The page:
A Plumbline in the Wind

The world is going to the dogs, but I refuse to learn to bark

A Plumbline in the Wind Near Lauder, Scotland: Sheep on a hillside

Look at the hippopotamus

30 August 2007 · No Comments

Astronomers tell us that the earth goes around the sun, which is located in one arm of a huge galaxy.  It’s not at the center or on the edge, but somewhere in between.  But we don’t see that.  To us, it looks like we are at the center of a vast globe of stars.  That’s how the ancients saw it: a great sphere of the fixed stars.  We look up into the sky and see constellations, patterns of stars that appear to be in groups.  There is Orion, for example–a familiar arrangement of stars in an oblong with three in a line along the middle.   There are stars which are neighbors of one another in the sky–except they aren’t.   Some of them are farther from one another than they are from us.  Some are at vast distances from us; others are at inconceivably vaster distances.    If we were anywhere else in the galaxy, we would think it absurd to put these stars together.   We think of them as near one another because they line up together from our perspective.  The reality, however, is unimaginable to the human mind.  Scientists put numbers on the distances–so and so many light-years, so many trillions of miles–but no one can actually picture the real distances. 

Life is like that.  Each of us thinks he is the center, but in fact we’re all on the edge.  We see things happening around us, and we try to make sense of the patterns.  But the sense belongs only to God.  We can’t grasp it, not because we haven’t tried hard enough, or because God is withholding it from us, but because there is no place in our minds for it.   People ask, “Why?” especially in the face of suffering or difficulty.  Why does one man prosper and another struggle?  Why are children born with handicaps?  Why is a good man struck down in the prime of life?   Any answer we suggest is as much an illusion as the constellations in the night sky.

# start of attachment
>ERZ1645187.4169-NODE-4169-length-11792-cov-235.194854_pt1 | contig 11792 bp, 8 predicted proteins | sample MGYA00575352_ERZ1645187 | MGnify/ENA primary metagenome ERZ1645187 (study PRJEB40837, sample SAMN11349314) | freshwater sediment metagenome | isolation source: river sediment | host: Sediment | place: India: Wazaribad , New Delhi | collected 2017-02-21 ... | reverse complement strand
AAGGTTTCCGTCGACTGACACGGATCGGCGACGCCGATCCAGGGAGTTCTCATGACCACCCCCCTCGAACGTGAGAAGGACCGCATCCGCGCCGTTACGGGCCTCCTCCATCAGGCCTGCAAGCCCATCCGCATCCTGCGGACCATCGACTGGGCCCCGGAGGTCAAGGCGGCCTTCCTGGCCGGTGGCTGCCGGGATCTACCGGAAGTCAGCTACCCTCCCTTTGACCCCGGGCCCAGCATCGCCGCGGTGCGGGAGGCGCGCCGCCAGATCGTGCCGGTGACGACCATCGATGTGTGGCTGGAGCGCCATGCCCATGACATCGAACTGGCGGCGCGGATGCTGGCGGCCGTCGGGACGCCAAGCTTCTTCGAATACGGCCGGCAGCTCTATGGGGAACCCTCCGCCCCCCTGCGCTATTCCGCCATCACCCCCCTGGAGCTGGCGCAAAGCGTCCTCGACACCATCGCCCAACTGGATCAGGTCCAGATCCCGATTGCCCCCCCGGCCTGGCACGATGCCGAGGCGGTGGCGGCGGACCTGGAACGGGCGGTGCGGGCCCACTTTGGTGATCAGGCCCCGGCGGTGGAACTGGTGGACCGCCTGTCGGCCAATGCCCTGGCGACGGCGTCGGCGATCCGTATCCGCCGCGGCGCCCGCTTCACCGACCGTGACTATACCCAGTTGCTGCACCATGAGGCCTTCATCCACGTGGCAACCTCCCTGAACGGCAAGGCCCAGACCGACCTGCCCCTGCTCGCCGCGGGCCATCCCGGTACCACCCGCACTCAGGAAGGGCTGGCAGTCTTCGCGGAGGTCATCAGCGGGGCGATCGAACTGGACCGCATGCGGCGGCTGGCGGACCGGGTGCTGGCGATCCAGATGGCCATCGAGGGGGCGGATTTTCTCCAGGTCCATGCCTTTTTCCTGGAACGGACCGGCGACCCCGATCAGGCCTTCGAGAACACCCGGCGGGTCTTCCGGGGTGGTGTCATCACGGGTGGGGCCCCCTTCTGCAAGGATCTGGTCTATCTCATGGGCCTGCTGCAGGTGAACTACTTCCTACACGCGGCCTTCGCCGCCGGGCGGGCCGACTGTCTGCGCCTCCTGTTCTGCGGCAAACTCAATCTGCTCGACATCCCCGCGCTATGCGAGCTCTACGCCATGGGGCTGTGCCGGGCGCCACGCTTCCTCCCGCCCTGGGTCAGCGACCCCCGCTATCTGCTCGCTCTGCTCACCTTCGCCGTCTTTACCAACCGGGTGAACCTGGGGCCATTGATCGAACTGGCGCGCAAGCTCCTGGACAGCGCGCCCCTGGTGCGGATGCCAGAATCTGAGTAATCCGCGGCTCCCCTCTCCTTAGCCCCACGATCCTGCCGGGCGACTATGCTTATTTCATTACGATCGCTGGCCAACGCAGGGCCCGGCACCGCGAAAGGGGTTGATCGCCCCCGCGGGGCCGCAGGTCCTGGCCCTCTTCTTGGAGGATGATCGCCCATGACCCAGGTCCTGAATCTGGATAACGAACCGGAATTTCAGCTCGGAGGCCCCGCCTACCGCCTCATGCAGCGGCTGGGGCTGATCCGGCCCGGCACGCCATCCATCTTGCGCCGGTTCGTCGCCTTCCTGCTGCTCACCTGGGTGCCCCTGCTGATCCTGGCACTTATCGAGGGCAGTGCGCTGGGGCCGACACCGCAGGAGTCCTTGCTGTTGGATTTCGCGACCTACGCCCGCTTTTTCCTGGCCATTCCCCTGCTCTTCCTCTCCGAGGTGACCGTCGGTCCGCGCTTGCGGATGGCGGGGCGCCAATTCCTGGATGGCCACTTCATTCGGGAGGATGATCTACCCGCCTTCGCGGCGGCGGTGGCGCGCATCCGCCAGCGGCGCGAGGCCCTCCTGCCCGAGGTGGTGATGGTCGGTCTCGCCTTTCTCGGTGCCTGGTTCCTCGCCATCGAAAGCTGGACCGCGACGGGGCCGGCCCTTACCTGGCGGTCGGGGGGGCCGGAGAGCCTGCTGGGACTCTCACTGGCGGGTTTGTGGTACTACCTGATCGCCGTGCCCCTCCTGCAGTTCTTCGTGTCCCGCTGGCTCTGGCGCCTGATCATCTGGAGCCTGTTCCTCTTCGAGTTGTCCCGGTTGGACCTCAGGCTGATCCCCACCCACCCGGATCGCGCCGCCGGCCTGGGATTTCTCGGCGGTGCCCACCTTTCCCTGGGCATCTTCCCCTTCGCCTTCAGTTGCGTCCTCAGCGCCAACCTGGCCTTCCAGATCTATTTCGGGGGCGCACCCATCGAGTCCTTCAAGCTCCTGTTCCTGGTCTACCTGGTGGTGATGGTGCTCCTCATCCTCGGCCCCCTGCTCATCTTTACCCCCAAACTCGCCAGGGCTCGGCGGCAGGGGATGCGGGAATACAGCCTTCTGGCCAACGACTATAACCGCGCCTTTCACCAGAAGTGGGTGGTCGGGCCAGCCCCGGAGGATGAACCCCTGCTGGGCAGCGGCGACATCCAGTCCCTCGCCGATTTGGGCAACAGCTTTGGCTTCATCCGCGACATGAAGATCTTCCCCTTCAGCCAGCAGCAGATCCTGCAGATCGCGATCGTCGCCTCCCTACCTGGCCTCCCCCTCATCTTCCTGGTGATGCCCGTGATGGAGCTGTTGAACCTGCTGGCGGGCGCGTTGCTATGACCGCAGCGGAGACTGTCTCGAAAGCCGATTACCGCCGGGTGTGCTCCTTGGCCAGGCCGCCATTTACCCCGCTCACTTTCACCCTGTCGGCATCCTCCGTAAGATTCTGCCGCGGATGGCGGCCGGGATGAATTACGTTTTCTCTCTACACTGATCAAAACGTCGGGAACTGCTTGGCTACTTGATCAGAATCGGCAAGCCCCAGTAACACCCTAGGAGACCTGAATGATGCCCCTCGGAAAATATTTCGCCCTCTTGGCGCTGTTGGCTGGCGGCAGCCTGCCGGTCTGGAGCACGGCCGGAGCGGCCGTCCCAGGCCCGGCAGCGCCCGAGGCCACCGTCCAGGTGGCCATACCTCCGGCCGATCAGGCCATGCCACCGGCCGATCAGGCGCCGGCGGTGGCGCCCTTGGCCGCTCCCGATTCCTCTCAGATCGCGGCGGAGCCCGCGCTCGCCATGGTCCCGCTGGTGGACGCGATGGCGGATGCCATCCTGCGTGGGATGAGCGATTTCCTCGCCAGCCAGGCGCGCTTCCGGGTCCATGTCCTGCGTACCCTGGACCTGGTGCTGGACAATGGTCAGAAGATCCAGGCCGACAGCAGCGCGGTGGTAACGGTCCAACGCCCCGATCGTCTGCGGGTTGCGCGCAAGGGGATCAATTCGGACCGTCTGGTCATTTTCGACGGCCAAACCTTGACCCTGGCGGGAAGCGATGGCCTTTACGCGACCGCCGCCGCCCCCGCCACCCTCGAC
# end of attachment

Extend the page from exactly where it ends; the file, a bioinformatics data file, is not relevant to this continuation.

This is something to bear in mind when we are called upon to give comfort, even to ourselves.    Looking around for a reason is never going to be satisfactory.   Maybe God is trying to tell you something; certainly He is calling you to have faith in Him, not in yourself or the world or the answers that human beings can give.   Too often have I heard exhortations to “have faith for” something, when the important thing is faith in God. 

That’s the lesson of Job.  I once summed up the Book of Job as “Job says, ‘God, I’m miserable’ and God says ‘Look at the hippopotamus.'”  Job asks “Why?” in the face of suffering and loss.  His friends try to answer–how often have we done just what they did.  When God answers Job it is with His own nature and power:  He created the world; Job didn’t.  That doesn’t sound like an answer to the question, but Job is more than satisfied.   Then God turns to the friends, the ones who had all the answers, and tells them that they have “not spoken of me rightly, as my servant Job has done.”  They were trying to defend God, but in defending Him they reduced the Creator to their own little pattern: an illusionary God, a limited God, an idol.   Job wanted more, and he got what he asked for.   

It’s not that Job knew nothing about God: he knew that God is just, but he was made to realize that God can’t be justified, because He is the source of justice.  He does not conform to us; we conform to Him.  We talk about Him in analogies, but in reality we are the analogy.  Why do bad things happen to good people?  Look at the hippopotamus.  Can you make one of those?   Try to come up with an answer, but it will sound like an empty platitude–because it is.  The real answer is a reality beyond human comprehension, compared to which the solid earth is tenuous as a dream.  

Tags: Spirituality · Theology and scripture

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